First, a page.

HowTo: Replace a balance staff

IMG_7865I normally don’t do this (e.g. just replacing a balance staff without fitting it into the movement), but Thom asked nicely, so I took on the job. If he would have lived in the UK, I would have invited him to do it himself in my workshop, but Sweden is a bit far …

I used to turn the old balance staff out on the lathe, but I never liked the process, as it’s so easy to get the graver into the balance…

So finally, I invested a lot of money into a Bergeon Platax tool, which allows you to chase out the old staff without using the lathe. Great stuff!

In the first setting, you remove the roller from the balance as shown in the photo above.IMG_7866

In the second setting, the balance wheel spokes are firmly held down by a stake, and then a punch knocks out the staff.

Once you have done this, you will never go back to the lathe, as it’s easy, safe, and the chances of damaging the balance are far lower.IMG_7867

Click on the photo to enlarge it. No damage whatsoever to the balance, and a clean cut edge on the old staff. Worth the £400 for the tool if you replace staffs.IMG_7868

Now it’s over to the staking set, and this is my brand-new Star. First use! To start off, I find the right hole for the balance staff.

The old Pearl will go into retirement, but I will keep it if I ever have to do something that might damage a stake.IMG_7869

 

Now I use the centre punch to make sure the hole is centred.IMG_7870

Now I find a flat and a rounded stake that just fit over the staff.IMG_7872

I start off with the flat stake, to make sure the balance sits level on the new staff.IMG_7874

Now I use the rounded stake to rivet the balance staff onto the balance. Slowly does it. I use light hammer strokes, and lots of checking. In between, I use the flat stake again to make sure everything is level.IMG_7875

After a bit of riveting, the staff finally starts gripping, and is now firmly riveted to the balance.IMG_7876

And now you can see why I bought the Star staking set with the additional bottom bit. This allows you to use stakes as anvils, so I can rest the rivet of the balance staff on a stake, whilst pushing on the roller.IMG_7878

The roller is back on.IMG_7879

Last but not least, I put the hairspring back on, and the job is done. The balance goes back to Sweden.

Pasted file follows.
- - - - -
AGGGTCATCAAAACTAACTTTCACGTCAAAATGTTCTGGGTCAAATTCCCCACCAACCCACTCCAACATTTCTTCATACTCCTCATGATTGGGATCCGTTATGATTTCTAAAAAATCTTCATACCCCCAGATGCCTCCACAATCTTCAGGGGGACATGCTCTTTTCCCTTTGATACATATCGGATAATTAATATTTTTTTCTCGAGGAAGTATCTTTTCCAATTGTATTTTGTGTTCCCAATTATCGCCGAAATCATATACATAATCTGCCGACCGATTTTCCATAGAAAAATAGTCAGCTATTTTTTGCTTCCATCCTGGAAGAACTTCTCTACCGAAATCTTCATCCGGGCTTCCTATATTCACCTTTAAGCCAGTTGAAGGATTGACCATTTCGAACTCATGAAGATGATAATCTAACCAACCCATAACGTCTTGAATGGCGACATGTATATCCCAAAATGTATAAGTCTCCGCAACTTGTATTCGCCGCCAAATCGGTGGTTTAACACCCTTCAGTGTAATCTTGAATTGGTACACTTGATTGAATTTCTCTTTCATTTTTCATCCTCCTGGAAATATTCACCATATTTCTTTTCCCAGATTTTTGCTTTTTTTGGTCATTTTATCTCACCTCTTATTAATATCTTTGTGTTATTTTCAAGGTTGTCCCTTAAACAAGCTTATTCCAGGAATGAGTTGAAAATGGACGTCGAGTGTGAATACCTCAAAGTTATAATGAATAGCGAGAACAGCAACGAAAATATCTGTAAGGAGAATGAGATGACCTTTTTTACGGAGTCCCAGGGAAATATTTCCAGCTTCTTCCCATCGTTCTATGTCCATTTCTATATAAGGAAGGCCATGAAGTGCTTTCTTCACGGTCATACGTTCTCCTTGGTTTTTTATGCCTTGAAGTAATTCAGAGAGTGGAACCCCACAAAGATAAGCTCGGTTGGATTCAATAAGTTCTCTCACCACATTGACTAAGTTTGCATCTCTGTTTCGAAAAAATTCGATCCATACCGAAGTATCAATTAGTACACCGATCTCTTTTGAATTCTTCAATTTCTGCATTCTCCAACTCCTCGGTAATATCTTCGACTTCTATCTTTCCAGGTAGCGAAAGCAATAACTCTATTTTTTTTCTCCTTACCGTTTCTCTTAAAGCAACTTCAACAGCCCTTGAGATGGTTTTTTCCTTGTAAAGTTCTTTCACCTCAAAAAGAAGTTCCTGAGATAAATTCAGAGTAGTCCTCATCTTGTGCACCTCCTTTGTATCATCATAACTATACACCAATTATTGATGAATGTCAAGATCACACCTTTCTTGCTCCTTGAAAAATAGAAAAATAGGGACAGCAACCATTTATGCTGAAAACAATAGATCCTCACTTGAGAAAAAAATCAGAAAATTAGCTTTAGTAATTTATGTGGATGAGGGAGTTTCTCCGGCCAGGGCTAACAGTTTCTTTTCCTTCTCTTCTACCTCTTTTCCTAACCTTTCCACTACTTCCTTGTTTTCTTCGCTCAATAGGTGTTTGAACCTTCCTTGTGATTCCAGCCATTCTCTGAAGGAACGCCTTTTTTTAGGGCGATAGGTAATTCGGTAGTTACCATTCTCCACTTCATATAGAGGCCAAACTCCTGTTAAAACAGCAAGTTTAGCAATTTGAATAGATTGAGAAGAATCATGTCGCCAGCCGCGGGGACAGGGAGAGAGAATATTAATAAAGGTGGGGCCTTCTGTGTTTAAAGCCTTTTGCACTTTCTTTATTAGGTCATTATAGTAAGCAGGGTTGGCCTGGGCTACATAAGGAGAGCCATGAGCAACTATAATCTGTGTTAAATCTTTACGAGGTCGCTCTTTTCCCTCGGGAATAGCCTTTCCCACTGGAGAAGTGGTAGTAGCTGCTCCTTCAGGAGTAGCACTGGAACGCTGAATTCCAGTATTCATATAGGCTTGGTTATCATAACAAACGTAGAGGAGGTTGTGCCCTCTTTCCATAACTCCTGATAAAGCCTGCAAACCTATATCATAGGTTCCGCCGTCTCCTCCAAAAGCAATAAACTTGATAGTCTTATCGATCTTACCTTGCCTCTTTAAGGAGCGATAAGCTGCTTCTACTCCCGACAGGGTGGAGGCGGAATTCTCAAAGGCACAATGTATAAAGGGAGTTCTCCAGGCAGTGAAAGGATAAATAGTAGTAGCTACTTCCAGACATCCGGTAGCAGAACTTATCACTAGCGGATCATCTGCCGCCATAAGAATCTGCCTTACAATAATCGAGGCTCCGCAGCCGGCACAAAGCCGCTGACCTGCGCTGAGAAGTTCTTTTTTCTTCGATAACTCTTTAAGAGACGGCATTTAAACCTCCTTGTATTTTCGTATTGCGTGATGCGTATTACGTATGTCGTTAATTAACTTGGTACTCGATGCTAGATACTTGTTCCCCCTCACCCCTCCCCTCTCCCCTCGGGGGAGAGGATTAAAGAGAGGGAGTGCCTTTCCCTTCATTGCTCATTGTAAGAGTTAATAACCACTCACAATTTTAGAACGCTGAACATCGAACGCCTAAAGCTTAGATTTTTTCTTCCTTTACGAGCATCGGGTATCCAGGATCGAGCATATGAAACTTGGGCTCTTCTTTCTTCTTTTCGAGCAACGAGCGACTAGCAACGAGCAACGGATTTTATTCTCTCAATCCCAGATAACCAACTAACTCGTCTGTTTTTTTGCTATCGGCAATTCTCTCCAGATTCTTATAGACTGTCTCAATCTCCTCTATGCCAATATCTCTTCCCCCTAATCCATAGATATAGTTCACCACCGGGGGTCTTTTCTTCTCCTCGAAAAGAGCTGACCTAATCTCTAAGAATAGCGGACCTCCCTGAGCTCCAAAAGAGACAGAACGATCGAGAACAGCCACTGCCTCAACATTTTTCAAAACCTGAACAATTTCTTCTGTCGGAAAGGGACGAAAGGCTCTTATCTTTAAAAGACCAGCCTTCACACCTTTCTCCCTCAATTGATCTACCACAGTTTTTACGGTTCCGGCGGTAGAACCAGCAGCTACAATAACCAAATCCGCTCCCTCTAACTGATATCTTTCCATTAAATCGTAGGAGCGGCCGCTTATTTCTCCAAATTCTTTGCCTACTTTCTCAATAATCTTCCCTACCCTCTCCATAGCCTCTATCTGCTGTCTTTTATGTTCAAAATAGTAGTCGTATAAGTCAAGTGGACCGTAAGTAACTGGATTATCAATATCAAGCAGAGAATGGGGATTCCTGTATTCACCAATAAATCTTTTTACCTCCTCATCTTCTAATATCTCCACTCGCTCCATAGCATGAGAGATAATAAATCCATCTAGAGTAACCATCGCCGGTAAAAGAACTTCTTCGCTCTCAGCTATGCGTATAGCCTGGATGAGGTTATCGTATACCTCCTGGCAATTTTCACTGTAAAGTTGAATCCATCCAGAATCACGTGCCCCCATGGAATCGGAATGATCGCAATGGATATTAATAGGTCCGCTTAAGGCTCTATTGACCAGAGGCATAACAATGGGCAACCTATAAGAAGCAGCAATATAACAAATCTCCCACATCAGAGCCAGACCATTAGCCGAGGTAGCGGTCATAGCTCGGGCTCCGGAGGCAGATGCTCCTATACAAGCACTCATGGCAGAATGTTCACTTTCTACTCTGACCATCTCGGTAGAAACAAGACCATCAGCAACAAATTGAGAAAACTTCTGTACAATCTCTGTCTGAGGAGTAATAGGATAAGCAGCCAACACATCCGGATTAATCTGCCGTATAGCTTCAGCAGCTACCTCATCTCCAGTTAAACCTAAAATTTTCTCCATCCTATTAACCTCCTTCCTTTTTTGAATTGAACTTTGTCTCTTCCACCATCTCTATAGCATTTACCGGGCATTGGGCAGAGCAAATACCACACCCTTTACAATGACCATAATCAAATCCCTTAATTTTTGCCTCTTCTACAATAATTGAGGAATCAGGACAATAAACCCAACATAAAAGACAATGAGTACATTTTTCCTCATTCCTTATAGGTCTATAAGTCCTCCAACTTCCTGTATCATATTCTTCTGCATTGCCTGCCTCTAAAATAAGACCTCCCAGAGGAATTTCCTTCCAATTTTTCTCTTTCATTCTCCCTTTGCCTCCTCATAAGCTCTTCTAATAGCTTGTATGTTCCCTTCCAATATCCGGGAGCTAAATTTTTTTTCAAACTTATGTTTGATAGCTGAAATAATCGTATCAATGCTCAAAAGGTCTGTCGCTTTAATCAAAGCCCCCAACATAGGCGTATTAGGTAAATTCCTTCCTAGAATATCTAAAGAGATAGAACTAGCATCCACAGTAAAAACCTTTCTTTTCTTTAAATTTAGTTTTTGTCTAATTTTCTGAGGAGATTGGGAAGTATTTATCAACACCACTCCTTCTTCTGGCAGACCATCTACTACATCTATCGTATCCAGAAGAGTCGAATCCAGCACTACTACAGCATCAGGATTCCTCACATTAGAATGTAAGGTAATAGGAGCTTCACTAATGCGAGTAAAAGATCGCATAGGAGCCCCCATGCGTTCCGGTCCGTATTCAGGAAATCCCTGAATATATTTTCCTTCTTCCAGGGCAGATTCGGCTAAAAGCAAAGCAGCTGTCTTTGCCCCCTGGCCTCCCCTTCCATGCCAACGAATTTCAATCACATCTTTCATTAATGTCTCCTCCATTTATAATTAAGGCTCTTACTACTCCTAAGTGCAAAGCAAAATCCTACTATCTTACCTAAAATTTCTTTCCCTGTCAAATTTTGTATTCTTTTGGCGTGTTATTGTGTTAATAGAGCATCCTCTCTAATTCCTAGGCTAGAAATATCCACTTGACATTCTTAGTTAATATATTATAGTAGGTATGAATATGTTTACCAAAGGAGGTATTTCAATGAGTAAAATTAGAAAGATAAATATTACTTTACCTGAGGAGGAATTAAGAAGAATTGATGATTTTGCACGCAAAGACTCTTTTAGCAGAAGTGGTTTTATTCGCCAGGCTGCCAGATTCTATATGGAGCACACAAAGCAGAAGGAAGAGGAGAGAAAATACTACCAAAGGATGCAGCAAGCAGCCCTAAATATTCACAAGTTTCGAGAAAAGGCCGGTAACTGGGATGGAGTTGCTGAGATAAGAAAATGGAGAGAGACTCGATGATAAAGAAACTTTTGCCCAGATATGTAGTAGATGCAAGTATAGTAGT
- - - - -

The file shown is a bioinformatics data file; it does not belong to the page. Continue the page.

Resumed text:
11 thoughts on “HowTo: Replace a balance staff

  1. Hi Christian, that’s a lovely little tool and a great demonstration, thanks!

    Would you need to poise after a operation like this?

  2. This is a fantastic post, Christian. Really enjoy learning more of the art and appreciate your time in producing such a resource! I know they take a bit longer, but any time you get the itch to write a tools and techniques post, know that you’ve got an eager and appreciative audience.

  3. I’m curious, when attaching the roller, how do you reposition it in the same location relative to the balance? In other words, do you mark the balance first? BTW, I appreciate your site and work. Quite impressive.

    • Hi Dan,

      The roller always sits with the impulse pin at 90 degrees to the spokes. I take a photo so I know which side it sits on. You can also deduct the position from the mark for the hairspring stud on the other side.

  4. Hi Christian this is my first reply on your blog, but have been reading since you started.I am a amateur watch maker and always learning something new, love the site keep up the good work. This is the best photos i have found of the before and after of the platax tools work, very surprised at the lack of damage to the balance wheel. I think i will now try and source a used one as they are expensive new. PS love the new workshop good luck for the future.

  5. Very interesting, that seems a large investment in tools for what the ignorant (me) might assume was a fairly straightforward job. I’d have just thought the staff was pressed in by hand – is a lot of pressure required? and accuracy obviously paramount?

    • You can put the staff in by hand, but it then needs to be riveted into position. You can only remove an old staff with a graver on the lathe, or with the Platax tool.

      • Thanks, very interesting to see how it’s done. I’d love to see more like this, I find it fascinating!

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